Supreme Court ruling costs nearly 6 000 jobs
Felex Share Senior Reporter
NEARLY 6 000 people have lost their jobs since the Supreme Court ruling on July 17 and trade unions are appealing to President Mugabe to immediately use his powers to stop the unilateral sacking of employees.
The unions appealed to President Mugabe to provide a stopgap measure that stops firms from firing people willy-nilly and sending them away almost empty-handed, adding that amending the Labour Act, while welcome, was a long process.
More firms yesterday continued capitalising on the Supreme Court ruling that allows them to terminate contracts of employment upon issuing three months’ notice.
Government has appealed to companies to exercise maximum restraint, while it moves to amend the Labour Act to stem inconsistencies in the labour market.
Zimbabwe Federation of Trade Unions secretary-general Mr Kennias Shamuyarira said Presidential Powers should be invoked to end the “madness” that has left the labour market burning.
“In the past six days we have received cases of more than 2 700 workers who have been sent home and remember these are only those who can come to make formal reports,” he said.
“We have met this morning (yesterday) as a union and we will try to engage the Minister (Prisca Mupfumira) on Monday and if that does not bear fruit, we will find ways to meet the President because he is the only one who can end this madness.”
Mr Shamuyarira said amending the Labour Act would take long, while there would be nothing to stop the sacking of people.
He accused some companies of taking advantage of the Supreme Court judgment to create animosity between the Government and the people.
Zimbabwe Congress of Trade Unions secretary-general Mr Japhet Moyo said the appeal by Government for companies to exercise restraint would not help the situation.
“Companies have continued sacking people and in our records, we have more than 3 000 who have been dismissed,” he said. “The onslaught is ongoing and from the low ranking workers, companies will target the middle managers. No one is safe in this except shareholders.”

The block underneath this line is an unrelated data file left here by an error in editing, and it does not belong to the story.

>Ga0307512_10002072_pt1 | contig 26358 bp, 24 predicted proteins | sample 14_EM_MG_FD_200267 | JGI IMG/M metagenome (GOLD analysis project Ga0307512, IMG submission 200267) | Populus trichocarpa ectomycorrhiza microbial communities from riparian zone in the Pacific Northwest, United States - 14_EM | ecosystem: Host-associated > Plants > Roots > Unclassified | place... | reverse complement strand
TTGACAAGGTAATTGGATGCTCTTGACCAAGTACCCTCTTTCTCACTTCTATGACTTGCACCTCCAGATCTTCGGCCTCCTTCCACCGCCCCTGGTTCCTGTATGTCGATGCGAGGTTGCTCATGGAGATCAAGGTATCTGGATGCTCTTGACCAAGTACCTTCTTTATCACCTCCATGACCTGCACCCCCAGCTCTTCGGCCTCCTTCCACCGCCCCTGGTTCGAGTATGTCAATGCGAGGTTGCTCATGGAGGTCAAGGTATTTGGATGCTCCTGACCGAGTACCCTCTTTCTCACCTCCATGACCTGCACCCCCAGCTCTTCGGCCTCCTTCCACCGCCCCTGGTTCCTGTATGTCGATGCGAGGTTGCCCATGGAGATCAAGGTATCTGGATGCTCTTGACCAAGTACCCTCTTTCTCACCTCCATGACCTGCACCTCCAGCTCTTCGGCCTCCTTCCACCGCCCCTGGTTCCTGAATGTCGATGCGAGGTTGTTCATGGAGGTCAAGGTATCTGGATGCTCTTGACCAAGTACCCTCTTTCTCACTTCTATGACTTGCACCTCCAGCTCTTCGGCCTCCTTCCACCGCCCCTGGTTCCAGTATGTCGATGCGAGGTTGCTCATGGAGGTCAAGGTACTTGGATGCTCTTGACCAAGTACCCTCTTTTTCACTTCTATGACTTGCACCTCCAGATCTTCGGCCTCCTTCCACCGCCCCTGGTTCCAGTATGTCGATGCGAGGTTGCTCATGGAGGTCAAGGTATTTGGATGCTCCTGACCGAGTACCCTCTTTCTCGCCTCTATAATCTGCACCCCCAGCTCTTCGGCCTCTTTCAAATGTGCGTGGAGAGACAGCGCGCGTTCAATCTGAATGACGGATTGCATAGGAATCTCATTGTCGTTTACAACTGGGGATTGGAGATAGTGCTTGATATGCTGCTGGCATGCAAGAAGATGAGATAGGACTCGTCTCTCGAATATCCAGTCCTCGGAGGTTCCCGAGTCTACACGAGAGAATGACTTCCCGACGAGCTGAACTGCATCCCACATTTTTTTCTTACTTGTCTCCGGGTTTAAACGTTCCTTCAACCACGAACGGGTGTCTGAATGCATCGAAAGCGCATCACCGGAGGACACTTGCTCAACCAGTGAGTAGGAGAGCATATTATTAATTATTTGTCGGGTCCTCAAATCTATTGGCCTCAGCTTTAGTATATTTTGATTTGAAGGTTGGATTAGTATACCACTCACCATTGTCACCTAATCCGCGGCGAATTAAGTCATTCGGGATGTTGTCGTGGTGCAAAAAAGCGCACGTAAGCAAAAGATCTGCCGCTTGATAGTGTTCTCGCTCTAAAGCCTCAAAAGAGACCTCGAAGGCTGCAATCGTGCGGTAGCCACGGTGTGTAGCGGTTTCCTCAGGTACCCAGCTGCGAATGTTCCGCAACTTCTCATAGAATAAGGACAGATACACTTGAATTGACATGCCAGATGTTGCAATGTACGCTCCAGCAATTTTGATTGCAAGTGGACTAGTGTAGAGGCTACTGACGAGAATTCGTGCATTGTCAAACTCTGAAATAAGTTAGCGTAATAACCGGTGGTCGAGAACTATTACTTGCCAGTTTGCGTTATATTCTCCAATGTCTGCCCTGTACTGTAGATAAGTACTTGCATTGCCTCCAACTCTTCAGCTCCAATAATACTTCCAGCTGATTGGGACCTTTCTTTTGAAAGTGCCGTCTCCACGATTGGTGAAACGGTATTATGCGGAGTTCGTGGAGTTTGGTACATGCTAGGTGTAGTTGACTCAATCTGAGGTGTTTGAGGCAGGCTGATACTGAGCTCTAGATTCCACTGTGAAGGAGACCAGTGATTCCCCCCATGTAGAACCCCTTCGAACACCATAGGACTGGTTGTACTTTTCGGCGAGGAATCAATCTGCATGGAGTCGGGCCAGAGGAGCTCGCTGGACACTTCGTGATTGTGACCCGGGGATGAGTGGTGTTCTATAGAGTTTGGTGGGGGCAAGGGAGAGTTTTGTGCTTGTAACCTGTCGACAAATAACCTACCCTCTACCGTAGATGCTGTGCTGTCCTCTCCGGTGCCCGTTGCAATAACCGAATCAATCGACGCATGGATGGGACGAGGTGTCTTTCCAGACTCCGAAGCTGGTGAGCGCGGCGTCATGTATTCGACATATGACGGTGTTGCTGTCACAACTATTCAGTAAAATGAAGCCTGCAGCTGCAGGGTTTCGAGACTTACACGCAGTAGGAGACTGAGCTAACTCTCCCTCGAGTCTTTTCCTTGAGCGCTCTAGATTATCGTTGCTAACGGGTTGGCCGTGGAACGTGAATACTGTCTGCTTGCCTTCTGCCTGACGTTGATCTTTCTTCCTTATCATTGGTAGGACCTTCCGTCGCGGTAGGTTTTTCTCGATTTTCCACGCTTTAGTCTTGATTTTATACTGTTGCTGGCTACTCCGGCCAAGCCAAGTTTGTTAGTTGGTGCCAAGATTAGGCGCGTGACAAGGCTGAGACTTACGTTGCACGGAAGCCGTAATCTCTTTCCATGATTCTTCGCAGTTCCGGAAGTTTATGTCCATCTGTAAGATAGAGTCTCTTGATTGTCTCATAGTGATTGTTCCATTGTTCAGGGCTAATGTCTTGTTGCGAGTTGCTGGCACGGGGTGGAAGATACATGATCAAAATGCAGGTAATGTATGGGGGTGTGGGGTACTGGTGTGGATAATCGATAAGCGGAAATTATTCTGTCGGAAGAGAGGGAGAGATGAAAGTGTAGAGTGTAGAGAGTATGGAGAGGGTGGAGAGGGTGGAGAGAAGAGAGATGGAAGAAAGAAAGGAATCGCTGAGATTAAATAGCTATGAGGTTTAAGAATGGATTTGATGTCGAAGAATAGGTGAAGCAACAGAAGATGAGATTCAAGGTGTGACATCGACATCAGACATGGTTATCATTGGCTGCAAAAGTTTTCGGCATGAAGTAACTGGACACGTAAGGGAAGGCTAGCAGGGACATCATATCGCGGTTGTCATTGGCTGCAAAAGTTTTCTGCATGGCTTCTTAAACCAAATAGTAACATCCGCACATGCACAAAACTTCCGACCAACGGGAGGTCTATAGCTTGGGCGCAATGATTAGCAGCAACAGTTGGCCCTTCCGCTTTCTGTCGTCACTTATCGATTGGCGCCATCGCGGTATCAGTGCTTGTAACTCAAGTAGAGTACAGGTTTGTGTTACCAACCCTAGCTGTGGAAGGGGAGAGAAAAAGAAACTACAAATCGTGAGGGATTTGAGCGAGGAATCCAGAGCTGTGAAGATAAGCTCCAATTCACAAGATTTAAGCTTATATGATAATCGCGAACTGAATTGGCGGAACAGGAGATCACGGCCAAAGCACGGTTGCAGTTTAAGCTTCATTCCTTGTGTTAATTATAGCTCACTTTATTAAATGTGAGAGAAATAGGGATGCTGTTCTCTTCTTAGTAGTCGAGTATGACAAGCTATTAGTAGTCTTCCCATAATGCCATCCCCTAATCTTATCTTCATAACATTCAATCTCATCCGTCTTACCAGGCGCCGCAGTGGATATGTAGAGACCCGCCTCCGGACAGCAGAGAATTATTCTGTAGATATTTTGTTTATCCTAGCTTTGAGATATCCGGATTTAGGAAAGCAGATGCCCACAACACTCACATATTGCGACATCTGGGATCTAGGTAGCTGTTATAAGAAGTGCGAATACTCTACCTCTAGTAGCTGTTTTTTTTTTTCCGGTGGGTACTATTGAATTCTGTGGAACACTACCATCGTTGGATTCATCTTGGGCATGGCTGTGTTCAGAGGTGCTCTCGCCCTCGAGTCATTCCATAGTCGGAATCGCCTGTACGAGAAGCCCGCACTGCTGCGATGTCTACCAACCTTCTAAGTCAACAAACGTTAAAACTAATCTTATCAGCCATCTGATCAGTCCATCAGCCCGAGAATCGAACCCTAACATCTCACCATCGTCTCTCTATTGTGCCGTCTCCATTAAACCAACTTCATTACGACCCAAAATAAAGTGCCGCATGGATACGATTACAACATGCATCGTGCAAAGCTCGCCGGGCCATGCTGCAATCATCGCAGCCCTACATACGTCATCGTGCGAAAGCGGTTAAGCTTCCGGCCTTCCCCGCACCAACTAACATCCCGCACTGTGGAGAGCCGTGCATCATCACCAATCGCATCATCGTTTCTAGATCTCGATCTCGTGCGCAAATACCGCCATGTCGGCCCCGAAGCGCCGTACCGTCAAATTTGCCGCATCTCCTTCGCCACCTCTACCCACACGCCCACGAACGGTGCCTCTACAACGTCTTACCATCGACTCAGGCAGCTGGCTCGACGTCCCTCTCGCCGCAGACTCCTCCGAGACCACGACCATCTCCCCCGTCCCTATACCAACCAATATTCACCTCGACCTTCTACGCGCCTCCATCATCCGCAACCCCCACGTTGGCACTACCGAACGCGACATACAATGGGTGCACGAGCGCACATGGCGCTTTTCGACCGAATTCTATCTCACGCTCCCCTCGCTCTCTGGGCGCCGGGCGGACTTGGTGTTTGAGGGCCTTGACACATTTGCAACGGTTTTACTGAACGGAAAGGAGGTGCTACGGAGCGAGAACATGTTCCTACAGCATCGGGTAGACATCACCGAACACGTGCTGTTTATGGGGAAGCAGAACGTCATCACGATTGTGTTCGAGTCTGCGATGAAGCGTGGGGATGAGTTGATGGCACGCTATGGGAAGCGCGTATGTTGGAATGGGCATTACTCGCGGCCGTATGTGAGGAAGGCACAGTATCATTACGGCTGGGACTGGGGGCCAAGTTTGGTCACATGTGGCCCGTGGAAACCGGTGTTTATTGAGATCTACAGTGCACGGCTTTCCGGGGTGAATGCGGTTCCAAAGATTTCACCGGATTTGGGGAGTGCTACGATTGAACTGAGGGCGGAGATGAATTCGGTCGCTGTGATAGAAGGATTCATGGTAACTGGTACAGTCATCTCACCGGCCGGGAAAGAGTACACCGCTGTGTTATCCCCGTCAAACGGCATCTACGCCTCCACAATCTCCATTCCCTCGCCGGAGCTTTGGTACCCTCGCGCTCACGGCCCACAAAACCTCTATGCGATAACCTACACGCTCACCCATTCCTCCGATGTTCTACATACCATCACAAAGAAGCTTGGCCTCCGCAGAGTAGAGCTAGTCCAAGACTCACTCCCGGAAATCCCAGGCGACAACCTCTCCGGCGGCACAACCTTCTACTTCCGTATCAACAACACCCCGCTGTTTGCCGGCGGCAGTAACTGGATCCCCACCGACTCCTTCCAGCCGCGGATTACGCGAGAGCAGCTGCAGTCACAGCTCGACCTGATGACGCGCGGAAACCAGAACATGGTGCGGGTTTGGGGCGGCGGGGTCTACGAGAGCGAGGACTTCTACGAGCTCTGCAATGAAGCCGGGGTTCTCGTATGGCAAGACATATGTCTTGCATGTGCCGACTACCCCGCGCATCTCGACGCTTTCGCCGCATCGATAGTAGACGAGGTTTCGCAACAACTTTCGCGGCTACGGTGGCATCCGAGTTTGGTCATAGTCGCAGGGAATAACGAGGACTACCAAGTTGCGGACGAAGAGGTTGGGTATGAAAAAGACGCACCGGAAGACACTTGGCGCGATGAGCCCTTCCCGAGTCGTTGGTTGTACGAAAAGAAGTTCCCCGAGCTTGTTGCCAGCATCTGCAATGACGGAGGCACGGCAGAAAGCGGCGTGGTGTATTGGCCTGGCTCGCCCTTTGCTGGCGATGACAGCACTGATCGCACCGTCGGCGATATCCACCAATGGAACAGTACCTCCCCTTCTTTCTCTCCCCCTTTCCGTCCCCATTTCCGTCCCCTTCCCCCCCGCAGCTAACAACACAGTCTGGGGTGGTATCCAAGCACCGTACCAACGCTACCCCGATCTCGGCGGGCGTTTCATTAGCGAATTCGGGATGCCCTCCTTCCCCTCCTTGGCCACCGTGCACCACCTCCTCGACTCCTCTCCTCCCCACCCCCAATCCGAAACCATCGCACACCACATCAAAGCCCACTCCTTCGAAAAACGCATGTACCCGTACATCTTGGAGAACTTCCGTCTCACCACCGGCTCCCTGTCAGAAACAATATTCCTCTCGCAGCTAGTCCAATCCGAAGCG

Added Mr Moyo: “This is a crisis and we want an immediate solution. Amending the law is not an overnight event and remember those processes of putting the draft to the Attorney General, the First and Second Reading in Parliament yet people will be suffering.
“President Mugabe should be persuaded to end all this while the law making process proceeds.”
U- Link Freight yesterday sent dozens of people home.
“In terms of the Roman-Dutch Law adopted by the country on June 10 1981, the employer has a right to terminate employment contract by giving the requisite notice of intention to terminate the employment contract, which position has been adopted by the Supreme Court of the country in 2015,” reads a letter from the company to one of the employees.
“By operation of the Labour Act of Zimbabwe, notice for termination of employment on an indefinite employment contract, more popularly known as permanent employment shall be three months.”
Another company, Celsys Limited in Southerton, also sent some its workers home yesterday despite reportedly owing workers thousands of dollars accumulated over the years.
“It is with regret that we inform you that your employment with Celsys Limited will be terminated with effect from October 23, 2015 in accordance with provisions of Section 12 (4) (a) of the Labour Act, three months in the case of a contract without limit or a contract for a period of two years or more,” reads a letter signed by a human resources official, Ms Maureen Chimariro.
The company is giving the sacked workers salary for the month of July, cash in lieu of leave (if any due), gratuity (for those who have worked for more than five years) and notice of pay for the next three months beginning next month.
Companies such as AgriFoods, Mike Appel, Farm and City Centre, Highveld Seeds and Daily News, Sino Zimbabwe, Aviation Ground Services, Econet, Zimoco, Steward Bank, TN Asset management, TN Harlequin, Pelhams and Lake Harvest have also fired some of their workers.